2 December 2008:
BONELA Demands Enactment of Law not Policy on HIV and the Workplace
The Botswana Network on Ethics, Law and HIV/AIDS (BONELA) is disappointed by comments made in Parliament recently by the Minister of Labour and Home Affairs, Mr. Peter Siele, to the effect that his ministry is still in the process of consulting relevant stakeholders in pursuit of the formulation of a policy on HIV and the workplace. This is despite the fact that the Government of Botswana has been in the process of formulating an HIV Employment Policy since 2005, and this process has not yielded any fruit to date.
The esteemed Minister’s comments are misplaced as in our view, at this juncture, consultations are unnecessary as the issues of HIV and employment are common cause around the world. The trend is that policies where they exist, should be transformed into law and where they do not exist, governments legislate without going the policy route. Botswana already has a National Policy on HIV/AIDS which is adequate in addressing aspects that are currently problematic, such as pre-employment HIV testing, but the policy does not have the force of law. This undermines the need for yet another policy for which the Ministry of Labour and Home Affairs is seemingly endlessly advancing.
In addition, the Industrial Court and the Court of Appeal have unanimously and conclusively said that the current policy is not a binding document hence Botswana will not benefit from another policy should it finally come. Regionally, other countries are long past the stage of discussing policies with regards to employment and HIV/AIDS. Neighbouring Zimbabwe for example, has as far back as 1998 seen the need to put in place a law that serves to safeguard employees from discrimination in the workplace.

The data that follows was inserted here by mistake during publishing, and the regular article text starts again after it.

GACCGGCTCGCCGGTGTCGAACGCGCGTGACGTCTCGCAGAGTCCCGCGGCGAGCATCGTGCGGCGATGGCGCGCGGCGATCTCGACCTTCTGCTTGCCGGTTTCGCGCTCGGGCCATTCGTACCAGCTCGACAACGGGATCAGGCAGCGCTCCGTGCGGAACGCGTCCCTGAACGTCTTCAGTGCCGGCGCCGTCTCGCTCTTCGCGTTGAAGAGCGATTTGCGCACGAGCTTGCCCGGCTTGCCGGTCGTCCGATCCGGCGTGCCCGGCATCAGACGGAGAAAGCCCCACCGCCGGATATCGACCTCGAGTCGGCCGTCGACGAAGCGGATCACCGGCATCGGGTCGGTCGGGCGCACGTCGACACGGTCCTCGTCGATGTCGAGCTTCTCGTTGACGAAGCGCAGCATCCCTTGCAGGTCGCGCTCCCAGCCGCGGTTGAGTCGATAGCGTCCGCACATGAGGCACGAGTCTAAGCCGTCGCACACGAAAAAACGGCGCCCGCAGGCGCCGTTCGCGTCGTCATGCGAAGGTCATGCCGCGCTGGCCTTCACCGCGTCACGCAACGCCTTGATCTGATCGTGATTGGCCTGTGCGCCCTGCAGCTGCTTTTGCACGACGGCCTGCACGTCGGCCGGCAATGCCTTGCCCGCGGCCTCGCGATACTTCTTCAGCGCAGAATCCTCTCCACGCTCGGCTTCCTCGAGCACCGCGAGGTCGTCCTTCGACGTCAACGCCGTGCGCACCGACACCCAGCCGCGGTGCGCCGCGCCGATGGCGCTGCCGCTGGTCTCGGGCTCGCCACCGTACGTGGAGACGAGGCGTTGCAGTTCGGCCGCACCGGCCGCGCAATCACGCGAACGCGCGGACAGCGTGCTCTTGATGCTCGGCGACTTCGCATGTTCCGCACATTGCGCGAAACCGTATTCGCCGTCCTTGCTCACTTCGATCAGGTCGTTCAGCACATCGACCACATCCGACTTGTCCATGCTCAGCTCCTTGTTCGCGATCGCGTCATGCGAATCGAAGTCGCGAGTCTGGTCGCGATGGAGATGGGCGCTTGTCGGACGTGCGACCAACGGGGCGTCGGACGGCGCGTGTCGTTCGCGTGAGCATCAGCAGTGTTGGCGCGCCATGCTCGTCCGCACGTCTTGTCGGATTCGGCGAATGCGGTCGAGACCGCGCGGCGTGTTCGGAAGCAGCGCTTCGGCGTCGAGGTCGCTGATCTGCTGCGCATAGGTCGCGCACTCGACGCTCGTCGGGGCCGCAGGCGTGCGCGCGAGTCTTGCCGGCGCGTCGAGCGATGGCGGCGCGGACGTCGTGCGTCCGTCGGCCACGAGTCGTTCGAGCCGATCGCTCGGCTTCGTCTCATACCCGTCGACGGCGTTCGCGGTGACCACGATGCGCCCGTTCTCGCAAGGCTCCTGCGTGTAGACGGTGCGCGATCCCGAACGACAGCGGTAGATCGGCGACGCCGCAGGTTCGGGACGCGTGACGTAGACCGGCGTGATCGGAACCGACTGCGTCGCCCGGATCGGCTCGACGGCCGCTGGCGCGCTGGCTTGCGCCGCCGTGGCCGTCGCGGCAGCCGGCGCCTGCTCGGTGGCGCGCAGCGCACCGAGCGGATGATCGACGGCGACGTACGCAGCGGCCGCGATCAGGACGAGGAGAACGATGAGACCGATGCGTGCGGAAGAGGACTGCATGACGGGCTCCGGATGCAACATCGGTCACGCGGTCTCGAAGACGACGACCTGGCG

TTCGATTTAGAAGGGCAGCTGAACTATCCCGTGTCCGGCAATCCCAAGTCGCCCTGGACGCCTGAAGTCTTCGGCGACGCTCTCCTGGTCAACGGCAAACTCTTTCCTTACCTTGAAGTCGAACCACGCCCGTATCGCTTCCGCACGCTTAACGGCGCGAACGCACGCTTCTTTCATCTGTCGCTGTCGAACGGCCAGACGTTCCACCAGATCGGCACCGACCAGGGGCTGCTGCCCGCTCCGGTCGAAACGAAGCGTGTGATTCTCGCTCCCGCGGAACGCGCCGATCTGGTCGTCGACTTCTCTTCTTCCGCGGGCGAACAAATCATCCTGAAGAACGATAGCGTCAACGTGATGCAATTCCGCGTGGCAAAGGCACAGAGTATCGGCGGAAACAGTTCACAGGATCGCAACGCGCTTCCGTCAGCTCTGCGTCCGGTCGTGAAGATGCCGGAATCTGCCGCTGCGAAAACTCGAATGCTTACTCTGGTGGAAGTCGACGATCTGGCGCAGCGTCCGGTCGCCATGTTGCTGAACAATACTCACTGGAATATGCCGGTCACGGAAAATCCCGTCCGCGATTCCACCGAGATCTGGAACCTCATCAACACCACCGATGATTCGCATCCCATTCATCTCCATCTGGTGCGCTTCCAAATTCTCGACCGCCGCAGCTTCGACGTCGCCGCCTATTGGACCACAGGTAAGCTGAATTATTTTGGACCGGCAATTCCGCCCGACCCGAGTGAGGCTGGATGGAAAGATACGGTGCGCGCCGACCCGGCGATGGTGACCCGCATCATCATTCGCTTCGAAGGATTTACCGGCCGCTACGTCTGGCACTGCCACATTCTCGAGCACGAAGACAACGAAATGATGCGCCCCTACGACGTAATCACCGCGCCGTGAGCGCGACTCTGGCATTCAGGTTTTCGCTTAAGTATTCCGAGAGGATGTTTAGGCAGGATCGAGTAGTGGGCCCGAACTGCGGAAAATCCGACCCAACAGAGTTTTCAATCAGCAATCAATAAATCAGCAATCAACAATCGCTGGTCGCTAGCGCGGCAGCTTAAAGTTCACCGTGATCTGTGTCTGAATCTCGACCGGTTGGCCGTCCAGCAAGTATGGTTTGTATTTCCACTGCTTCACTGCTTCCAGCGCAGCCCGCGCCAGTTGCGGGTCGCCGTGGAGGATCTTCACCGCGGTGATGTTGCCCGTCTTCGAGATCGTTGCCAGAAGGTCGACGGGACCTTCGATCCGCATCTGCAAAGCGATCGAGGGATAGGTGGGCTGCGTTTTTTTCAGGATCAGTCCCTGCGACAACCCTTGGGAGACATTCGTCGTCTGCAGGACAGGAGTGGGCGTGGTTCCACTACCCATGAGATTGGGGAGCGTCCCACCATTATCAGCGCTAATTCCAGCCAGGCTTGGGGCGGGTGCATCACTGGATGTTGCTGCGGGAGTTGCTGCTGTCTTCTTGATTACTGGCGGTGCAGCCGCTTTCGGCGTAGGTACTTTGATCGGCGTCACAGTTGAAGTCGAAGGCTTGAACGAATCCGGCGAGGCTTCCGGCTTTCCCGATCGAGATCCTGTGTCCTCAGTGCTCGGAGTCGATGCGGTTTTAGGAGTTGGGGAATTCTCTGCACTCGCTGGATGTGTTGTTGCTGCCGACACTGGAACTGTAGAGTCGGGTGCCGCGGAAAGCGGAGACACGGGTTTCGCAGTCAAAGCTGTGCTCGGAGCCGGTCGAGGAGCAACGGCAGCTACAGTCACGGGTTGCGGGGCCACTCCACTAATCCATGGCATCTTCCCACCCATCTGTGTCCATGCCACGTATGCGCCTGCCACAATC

This regional trend and continuing abuses in the workplace prompted BONELA to hand a petition with over 13 000 signatures to the then Minister of Labour and Home Affairs Mr. Tibone on the 14th of September 2007 for the Government of Botswana to enact as a matter of urgency an HIV Employment Law. However, since then there is apparent lack of political will on the part of government to enact specific laws.
In response to Mr. Siele’s remarks, BONELA Acting Director, Mr. Uyapo Ndadi said: “The writing is on the wall that this law is required as a matter of urgency. BONELA continuously receives an alarming number of cases that can be cured by the required law. Any further delay amounts to subjecting people to the indignity of not being hired; losing their jobs; prejudice; stigma and discrimination based on their HIV status. I am discouraged by increasing reports of employees not having time off to attend to their medical requirements, which forces them to make a choice between leaving their treatment to keep their jobs, or losing their jobs in order to adhere to life prolonging treatment. The impending policy should it come in to effect, is to me as good as nothing as it will not alter anything.
“Batswana really need an HIV Employment Law and its necessity and urgency is far greater than that of the Media Practitioners’ Bill or the Security and Intelligence Act as its absence impacts adversely on people’s livelihoods.”